by Joanie Butman
Anyone with children is familiar with the ubiquitous homework assignment to create an autobiographical illustration for the class. It‘s an annual elementary/middle school exercise whereby the student tells the story of their life thus far. My children surpassed my academic abilities in the fourth grade, but I was all in when it came to ‘creative’ homework assignments. The one my daughter and I came up with for her last autobiographical project was one of our best efforts (in my not-so-humble opinion). It was called “You Wanna Piece of Me?”
She drew a body and pasted pictures of her different interests, family members and activities onto the body. Then she cut it into jigsaw pieces, attaching Velcro to the underside and mounting it on a map of the world with pins indicating the places she’d been. Each piece represented a different aspect of her personality and life that she could remove and discuss at random. The reason this comes to mind now is because I am going in for surgery Tuesday where I will be cut into a human jigsaw puzzle and come out with a few pieces missing – none that will affect the composite thankfully. This will be my fourth such surgery. In fact, last time I jokingly asked the doctor if he could just install a zipper so he wouldn’t have to keep cutting into me. Velcro would be even better.
The more I thought about my daughter’s project and my upcoming surgery, it occurred to me that I’ve been playing a dangerous game with God, eagerly yielding areas of my life but hesitant to surrender certain pieces – the very ones that should have been the first to go. The ones left untreated that wreaked more havoc than this cancer, despite my maintaining a good façade. That’s the funny thing. I’m a picture of health. You’d never know I was sick. Even I forget about it sometimes. Then again, can’t the same be said about so many of us carrying around unhealthy issues that can suck the life out of us? Life offers a smorgasbord of options.
Anyway, this is a long-winded way of letting you know I will not be writing for the next six weeks or so. However, I will be taking copious notes and have already entitled my return essay – Tales from the Crypt. The halls of Sloane Kettering are ripe with material and opportunities to witness for Christ. How we handle our suffering is perhaps a Christian’s greatest ministry. Coincidentally (or not), I just read that God uses our suffering as a teaching tool. That in itself is nothing new. Who was included in His audience, however, came as a shock to me.
God is teaching other beings about Himself and His loved ones—us—as He did with Job. The point of Job's trials was to enable heavenly beings to see God glorified in Job. Sometimes He trusts us with great pain in order to make a point, whether the intended audience is believers, unbelievers, or the spirit realm. Joni Eareckson Tada, no stranger to great suffering, writes, "God points to the peaceful attitude of suffering people to teach others about Himself. He not only teaches those we rub shoulders with every day, but He instructs the countless millions of angels and demons. The hosts in heaven stand amazed when they observe God sustain hurting people with His peace. You were made for one purpose, and that is to make God real to those around you." The reality of God's power, His love, and His character are made very, very real to a watching world when we trust Him in our pain.*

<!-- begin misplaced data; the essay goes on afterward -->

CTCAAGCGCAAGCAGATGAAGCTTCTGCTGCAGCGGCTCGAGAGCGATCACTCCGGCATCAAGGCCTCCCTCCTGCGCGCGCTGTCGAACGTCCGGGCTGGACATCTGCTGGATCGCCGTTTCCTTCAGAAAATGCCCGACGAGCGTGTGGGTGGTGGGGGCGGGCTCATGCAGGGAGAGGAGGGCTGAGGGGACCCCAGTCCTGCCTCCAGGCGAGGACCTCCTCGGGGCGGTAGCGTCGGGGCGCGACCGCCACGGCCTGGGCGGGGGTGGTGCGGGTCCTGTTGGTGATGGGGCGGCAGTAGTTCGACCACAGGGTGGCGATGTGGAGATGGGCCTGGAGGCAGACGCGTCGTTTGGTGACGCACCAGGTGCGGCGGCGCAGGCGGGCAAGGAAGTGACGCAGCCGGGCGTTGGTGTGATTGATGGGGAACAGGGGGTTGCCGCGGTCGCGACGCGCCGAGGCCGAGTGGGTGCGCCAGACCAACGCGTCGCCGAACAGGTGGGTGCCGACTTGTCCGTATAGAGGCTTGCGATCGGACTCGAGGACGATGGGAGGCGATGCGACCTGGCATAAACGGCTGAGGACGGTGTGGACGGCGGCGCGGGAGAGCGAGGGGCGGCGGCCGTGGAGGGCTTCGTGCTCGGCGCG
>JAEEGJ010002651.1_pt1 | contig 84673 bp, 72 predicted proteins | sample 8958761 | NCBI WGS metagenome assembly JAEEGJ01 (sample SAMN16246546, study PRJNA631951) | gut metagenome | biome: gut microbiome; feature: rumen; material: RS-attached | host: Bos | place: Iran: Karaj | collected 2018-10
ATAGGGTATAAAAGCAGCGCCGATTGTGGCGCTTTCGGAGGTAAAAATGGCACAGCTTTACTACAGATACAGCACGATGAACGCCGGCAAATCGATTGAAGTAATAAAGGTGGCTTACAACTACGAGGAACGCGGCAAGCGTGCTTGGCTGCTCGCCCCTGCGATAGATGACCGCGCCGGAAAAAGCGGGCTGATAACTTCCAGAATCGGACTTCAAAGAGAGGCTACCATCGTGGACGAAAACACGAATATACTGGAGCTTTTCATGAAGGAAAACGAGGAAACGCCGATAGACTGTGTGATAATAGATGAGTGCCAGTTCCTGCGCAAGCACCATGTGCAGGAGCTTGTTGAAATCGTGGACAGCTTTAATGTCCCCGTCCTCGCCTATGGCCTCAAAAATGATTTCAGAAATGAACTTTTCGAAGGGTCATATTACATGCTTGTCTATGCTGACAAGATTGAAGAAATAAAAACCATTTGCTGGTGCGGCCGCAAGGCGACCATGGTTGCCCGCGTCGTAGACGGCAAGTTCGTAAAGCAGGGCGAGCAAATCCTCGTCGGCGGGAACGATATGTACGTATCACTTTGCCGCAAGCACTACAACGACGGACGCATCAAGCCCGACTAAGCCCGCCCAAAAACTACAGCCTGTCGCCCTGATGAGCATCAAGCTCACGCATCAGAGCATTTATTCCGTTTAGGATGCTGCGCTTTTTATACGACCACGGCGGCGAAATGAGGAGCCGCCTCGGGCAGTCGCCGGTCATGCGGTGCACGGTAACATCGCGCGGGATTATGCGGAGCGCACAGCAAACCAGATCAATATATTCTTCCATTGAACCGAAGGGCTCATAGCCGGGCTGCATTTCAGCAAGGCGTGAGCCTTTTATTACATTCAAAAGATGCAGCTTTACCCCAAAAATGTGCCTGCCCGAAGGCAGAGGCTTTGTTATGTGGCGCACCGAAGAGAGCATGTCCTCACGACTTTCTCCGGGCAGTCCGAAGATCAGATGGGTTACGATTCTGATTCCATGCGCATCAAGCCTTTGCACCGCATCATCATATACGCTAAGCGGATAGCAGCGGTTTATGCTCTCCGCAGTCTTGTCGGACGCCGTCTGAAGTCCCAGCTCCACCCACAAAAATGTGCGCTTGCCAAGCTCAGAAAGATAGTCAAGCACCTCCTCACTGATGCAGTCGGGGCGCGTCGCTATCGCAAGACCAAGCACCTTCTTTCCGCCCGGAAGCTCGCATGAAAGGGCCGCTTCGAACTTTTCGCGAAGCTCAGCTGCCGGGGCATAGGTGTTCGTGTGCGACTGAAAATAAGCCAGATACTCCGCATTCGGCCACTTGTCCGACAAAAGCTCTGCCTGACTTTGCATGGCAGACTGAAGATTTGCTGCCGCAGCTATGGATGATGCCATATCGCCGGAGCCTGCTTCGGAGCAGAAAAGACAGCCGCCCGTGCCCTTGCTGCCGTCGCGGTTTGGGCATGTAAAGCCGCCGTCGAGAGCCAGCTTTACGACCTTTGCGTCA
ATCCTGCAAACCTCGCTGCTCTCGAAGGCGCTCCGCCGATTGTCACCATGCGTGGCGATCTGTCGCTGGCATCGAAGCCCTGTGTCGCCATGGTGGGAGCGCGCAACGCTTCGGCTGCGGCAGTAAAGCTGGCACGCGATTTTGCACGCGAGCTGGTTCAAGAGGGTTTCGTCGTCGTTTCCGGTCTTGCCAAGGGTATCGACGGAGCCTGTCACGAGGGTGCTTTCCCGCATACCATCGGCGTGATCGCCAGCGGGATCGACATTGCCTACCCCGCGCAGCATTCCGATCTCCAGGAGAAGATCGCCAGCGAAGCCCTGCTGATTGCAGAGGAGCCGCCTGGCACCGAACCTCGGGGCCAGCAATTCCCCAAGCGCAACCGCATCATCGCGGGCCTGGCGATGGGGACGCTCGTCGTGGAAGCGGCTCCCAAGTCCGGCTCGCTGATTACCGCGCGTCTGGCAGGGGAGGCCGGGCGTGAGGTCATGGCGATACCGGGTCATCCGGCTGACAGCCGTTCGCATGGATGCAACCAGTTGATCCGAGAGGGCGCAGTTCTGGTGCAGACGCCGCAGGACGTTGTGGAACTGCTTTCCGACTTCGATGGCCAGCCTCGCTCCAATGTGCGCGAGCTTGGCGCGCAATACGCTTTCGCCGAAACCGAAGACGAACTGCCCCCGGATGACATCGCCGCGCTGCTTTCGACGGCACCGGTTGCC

Who knew that our sphere of influence spills over into the spiritual realm? When you consider that concept, suffering becomes a privilege, not a problem. It brings purpose to your pain. I’m convinced God is following my cue and taking me a piece at a time, using each one to witness to His power and glory. He doesn’t just want a piece of me. He wants all of me – and you. What are you choosing to hold onto?
I will leave you with one of my favorite lines from Sarah Young’s Jesus Calling. It reads, “Be prepared to let go of anything I take from you, but never let go of my hand.” Here’s another timely one from this week, “Be willing to follow wherever I lead. No matter how steep or treacherous the path before you, the safest place to be is by My side.” Amen to both!
Oh, one last thought. My Bible babes have always taught me to be specific when asking for prayer. As the duration of my hospital stay is dependent on how quickly I pass gas, I respectively ask that you pray for a fast fart!
Just following some sage advice, "Get them to laugh and while their mouths are open, pour a little truth in!" Here's the truth I want to pass along today. And the God of all grace, who called you to his eternal glory in Christ, after you have suffered a little while, will himself restore you and make you strong, firm and steadfast. (1 Peter 5:10) This is the visual I will be taking with me this week (as opposed to the one above.)
If you want to follow my progress, you can visit my caring bridge site at http://www.caringbridge.org/visit/joanbutman